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Competitive Gaming
January 13, 2009 7:11 PM   Subscribe

Most video games are easy to learn, but hard to master. For those focused on single player, there are always speed runs. However, multiplayer competition can often be much more interesting to perfect. Of course, there are those who make gaming a career with games like Halo and other FPSes. There's Street Fighter II (as well as other editions and variations), which can lead to some incredible matches. There are some very intense StarCraft tournaments, as well as similar tournaments for a variety of other RTSes. Often, games can last so long beyond their shelf lives simply because of the fan base and multiplayer aspect.
posted by cardern (41 comments total) 15 users marked this as a favorite

 
Does anyone else remember when Raz cracked CPS-2 and FinalBurn just started supporting Super Street Fighter II Turbo and everyone started bitching about how the speed wasn't emulated correctly? Those were the days.
posted by griphus at 7:19 PM on January 13, 2009


I don't remember T. Hawk from street fighter, but I DO remember HATING Dhalsim.
posted by tylerfulltilt at 7:21 PM on January 13, 2009


Did you mean to link to that boring Street Fighter video?

I'm sure you meant to post this one.
posted by empath at 7:22 PM on January 13, 2009 [23 favorites]


Empath, that was absolutely amazing. I knew it was possible to parry like that, but that's the first time I've actually seen it done.
posted by explosion at 7:34 PM on January 13, 2009


I came in here to link that, empath. I don't even play Street Fighter, and that blows me away.
posted by Mr. President Dr. Steve Elvis America at 7:35 PM on January 13, 2009


I don't get it. What am I look for in that Street Fighter video? Note: I have never actually played Street Fighter.
posted by Justinian at 7:40 PM on January 13, 2009


The one in the actual FPP, i have no idea.

The one I linked to is the 20 seconds of flawless, inhuman reflexes at the end there.
posted by empath at 7:47 PM on January 13, 2009


I played Street Fighter II in elementary school but because very few people in my town were even half-serious gamers I had forgotten all about it by high school. This was not to remain the case.

In tenth grade, during one class period, two kids I thought were assholes had been antagonizing each other all day and from my perspective any one of the numerous possible bad endings would be hilarious. Our biology teacher turned her back to fiddle with some disgusting preserved thing in a dissection tray and one saw his chance.

He grabbed a collapsible metal book shelf - one that had a scissor mechanism similar to this - and, yelling "HADOKEN!", swung it at the other kid, whereupon it extended to its full length and connected with the kid's face hard enough to give him a bad case of the wounded-ego sniffles.
posted by Inspector.Gadget at 7:49 PM on January 13, 2009 [2 favorites]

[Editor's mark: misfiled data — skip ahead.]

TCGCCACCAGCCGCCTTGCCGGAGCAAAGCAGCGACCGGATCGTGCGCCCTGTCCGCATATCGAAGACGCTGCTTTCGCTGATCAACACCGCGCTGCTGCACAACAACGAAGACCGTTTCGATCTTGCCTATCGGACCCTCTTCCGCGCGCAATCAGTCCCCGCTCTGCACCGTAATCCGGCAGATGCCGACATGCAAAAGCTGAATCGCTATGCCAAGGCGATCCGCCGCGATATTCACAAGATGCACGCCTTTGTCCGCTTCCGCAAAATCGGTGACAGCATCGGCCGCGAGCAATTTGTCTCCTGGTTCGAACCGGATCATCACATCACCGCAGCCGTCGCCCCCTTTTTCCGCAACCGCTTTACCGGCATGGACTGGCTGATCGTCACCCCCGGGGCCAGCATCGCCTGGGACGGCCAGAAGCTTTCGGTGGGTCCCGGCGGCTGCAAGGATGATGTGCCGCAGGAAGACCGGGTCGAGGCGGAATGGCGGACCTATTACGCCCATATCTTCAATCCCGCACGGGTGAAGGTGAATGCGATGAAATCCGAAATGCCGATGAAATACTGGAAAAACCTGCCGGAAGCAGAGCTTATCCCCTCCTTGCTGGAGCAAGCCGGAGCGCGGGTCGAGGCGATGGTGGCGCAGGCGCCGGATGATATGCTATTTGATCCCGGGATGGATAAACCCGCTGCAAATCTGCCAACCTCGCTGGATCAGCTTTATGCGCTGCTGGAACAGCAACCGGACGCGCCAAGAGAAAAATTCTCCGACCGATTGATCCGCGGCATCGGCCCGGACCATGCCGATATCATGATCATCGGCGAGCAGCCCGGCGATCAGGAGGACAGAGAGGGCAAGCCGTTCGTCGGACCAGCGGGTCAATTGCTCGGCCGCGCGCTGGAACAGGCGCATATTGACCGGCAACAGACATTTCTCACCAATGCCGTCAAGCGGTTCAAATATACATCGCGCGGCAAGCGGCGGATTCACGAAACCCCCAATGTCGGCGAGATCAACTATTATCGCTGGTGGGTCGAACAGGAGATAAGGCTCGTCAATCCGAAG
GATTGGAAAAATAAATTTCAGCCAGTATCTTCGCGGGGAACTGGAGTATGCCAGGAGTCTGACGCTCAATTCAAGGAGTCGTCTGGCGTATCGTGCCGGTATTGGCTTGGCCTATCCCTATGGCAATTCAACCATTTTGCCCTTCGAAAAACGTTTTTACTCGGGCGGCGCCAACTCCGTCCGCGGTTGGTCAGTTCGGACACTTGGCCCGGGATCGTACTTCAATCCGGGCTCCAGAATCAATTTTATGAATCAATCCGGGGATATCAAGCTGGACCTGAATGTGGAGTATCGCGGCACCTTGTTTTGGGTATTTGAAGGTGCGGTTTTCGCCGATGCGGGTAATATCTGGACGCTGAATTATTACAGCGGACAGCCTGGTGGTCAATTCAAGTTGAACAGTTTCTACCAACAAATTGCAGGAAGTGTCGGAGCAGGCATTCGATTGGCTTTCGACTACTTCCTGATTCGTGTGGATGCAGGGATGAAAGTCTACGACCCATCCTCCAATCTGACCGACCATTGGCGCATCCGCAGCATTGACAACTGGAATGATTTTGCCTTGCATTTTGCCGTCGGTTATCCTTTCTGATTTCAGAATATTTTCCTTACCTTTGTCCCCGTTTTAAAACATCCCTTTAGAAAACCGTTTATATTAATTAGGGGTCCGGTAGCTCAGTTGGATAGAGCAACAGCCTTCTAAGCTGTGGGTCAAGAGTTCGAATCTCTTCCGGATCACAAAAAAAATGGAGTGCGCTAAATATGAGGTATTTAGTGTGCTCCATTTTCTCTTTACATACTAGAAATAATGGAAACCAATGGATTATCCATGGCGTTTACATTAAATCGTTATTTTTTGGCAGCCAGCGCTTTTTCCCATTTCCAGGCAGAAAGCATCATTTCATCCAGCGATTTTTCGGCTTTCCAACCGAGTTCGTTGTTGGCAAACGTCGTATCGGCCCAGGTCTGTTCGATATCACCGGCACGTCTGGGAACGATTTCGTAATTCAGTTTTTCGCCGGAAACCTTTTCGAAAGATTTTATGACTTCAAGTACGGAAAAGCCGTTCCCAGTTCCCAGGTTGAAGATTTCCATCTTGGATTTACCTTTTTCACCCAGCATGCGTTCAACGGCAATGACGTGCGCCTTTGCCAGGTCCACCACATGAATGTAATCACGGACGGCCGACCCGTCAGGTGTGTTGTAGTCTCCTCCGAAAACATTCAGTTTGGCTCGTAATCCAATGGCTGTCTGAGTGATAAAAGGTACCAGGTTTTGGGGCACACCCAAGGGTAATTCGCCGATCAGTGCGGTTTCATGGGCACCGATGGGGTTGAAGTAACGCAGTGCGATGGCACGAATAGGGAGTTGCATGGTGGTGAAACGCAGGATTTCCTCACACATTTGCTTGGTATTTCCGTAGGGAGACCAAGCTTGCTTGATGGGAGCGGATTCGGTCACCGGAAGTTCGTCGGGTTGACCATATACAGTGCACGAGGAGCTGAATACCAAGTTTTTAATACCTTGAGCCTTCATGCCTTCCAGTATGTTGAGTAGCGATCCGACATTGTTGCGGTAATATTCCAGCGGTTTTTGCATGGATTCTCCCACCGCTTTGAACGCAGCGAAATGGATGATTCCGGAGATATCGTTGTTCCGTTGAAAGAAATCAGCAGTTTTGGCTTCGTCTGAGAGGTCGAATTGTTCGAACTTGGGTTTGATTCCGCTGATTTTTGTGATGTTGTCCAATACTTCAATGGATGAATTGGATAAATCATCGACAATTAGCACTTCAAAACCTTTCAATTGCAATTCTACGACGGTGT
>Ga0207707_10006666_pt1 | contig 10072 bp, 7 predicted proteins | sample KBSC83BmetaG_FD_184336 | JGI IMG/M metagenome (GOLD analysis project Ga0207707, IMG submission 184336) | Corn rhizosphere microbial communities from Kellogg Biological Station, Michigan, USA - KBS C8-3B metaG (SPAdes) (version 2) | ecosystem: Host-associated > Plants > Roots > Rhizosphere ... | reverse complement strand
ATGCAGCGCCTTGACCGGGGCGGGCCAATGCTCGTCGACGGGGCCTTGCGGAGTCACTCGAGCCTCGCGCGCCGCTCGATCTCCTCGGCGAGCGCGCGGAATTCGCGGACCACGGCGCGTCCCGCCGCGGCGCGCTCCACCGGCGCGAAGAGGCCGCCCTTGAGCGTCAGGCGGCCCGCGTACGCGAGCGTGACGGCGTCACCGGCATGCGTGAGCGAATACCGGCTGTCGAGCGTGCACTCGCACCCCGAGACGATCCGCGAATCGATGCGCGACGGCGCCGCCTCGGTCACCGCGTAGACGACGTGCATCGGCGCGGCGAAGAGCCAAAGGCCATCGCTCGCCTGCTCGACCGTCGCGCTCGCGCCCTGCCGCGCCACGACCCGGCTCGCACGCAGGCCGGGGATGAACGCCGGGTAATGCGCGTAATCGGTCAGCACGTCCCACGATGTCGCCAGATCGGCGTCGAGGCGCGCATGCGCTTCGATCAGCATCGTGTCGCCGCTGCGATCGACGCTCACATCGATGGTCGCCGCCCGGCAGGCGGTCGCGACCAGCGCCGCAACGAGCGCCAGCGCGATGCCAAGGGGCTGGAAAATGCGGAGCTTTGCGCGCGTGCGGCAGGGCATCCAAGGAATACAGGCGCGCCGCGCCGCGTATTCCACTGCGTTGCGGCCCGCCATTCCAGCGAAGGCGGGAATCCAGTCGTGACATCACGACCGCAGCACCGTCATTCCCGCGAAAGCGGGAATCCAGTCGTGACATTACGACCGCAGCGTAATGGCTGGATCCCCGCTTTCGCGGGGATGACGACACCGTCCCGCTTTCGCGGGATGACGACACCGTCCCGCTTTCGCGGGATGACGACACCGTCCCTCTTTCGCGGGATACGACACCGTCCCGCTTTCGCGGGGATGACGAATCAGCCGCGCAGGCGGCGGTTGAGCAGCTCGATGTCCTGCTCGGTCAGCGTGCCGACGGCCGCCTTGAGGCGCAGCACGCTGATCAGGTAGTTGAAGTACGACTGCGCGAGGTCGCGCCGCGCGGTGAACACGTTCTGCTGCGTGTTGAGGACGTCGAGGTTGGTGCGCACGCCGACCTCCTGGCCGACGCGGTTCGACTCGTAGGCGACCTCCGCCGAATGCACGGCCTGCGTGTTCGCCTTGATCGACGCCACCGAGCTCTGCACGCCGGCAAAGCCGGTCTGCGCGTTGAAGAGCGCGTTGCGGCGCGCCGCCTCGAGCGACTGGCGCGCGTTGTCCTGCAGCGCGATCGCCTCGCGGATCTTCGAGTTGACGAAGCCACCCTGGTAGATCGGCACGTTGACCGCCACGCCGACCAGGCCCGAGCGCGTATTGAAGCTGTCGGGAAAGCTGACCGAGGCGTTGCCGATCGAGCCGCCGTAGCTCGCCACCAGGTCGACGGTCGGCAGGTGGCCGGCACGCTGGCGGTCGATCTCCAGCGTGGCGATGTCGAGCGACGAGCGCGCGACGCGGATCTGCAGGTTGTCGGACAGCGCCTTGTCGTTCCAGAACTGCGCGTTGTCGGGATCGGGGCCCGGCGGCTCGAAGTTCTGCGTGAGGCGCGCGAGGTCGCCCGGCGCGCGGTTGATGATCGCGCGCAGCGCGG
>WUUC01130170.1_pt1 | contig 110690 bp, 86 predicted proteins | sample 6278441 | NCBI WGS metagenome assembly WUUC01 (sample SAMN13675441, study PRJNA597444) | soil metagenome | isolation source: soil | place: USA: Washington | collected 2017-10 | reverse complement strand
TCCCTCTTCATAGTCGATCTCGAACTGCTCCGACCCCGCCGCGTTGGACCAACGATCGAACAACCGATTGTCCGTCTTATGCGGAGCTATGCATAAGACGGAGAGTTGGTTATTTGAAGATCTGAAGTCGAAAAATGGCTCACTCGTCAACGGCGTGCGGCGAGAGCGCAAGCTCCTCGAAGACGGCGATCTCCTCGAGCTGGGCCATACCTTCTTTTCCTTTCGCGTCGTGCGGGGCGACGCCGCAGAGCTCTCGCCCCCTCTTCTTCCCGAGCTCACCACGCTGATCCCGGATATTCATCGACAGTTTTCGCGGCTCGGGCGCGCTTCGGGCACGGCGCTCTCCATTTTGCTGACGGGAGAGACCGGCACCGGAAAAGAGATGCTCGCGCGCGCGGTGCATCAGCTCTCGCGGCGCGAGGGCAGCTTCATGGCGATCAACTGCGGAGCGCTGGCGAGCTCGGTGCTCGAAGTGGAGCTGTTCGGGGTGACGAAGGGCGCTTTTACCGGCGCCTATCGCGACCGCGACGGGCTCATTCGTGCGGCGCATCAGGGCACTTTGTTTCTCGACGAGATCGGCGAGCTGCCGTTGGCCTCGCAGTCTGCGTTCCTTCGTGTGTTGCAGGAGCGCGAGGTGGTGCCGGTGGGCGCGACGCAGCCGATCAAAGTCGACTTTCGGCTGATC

Wow empath that was awesome. I was going to say, the link in the FPP is about half as exciting as the average fighting game match, but that thing was incredible.
posted by fleacircus at 7:51 PM on January 13, 2009


Yeah, that was totally the one I wanted, empath >.> It's a lot better than mine, I was just impressed by the speed at which the guy playing dhalsim could teleport. I can still barely do it in training.
posted by cardern at 7:52 PM on January 13, 2009


The first two rounds neatly establish the scene. Pretty much all the moves are used, and you see the consequences of them, the main ones being Chun-li's super kick and Ken's dragon punch, both of which do tremendous amounts of damaged if they're not blocked. And even if they are blocked, you still take a decent amount of damage.

Not very long into the last round, Ken is clearly in trouble. He's got very little health left and he's taken almost none off of chun-li. Chun li gets sloppy and starts taking chances trying to put it away and Ken takes advantage, knocking Chun-li down to the point where she's vulnerable, but Ken is still pretty clearly an underdog.

At the end, he's backed into a corner, and Chun-li charges up. The match is clearly over, even if Ken blocks he's going to take enough damage to die. Except he doesn't. He parries. The interesting thing about the parry is that he has to hit an attack button at exactly the time the kicks would strike him, each time. And if he misses just once, the rest of the attacks go through unblocked. And yet he does it not just through one flurry of kicks, but two.

Chun li is stunned, breathless, and Ken unleashes his own devastating and fatal flurry of kicks and punches, and the crowd roars. A once in a life time ending to an awesome match and it happened to be in a big tournament with hundreds of people watching and cheering it awesome. It must have felt awesome to be there.
posted by empath at 7:59 PM on January 13, 2009 [12 favorites]


Could someone say more specifically what's going on at the end? I haven't played a recent version of SF. To me it looks like when Ken is down to a silver of life that Chun Li is about to beat him down with her kicky move for a great comeback victory, which gets the crowd excited, which Ken awesomely reverses, making the crowd go crazy. On second glance, it looks like her kicky move isn't really doing any chump damage at all, and so I must admit I don't know wtf is going on...

Samurai Shodown II is more my game...
posted by fleacircus at 8:00 PM on January 13, 2009


Glad you found that Empath. I've had this little clip of just the end of that fight since the old days, long before YouTube, but I never realized the whole match was out there. The whole thing's phenomenal. I guess you have to have played SF3 and kind of "get" parrying in order for that finish to totally blow you away, but lordy that still gives me goosebumps. The way Ken jumps to air-parry the last hit so he can combo into his super holy shit fuck balls.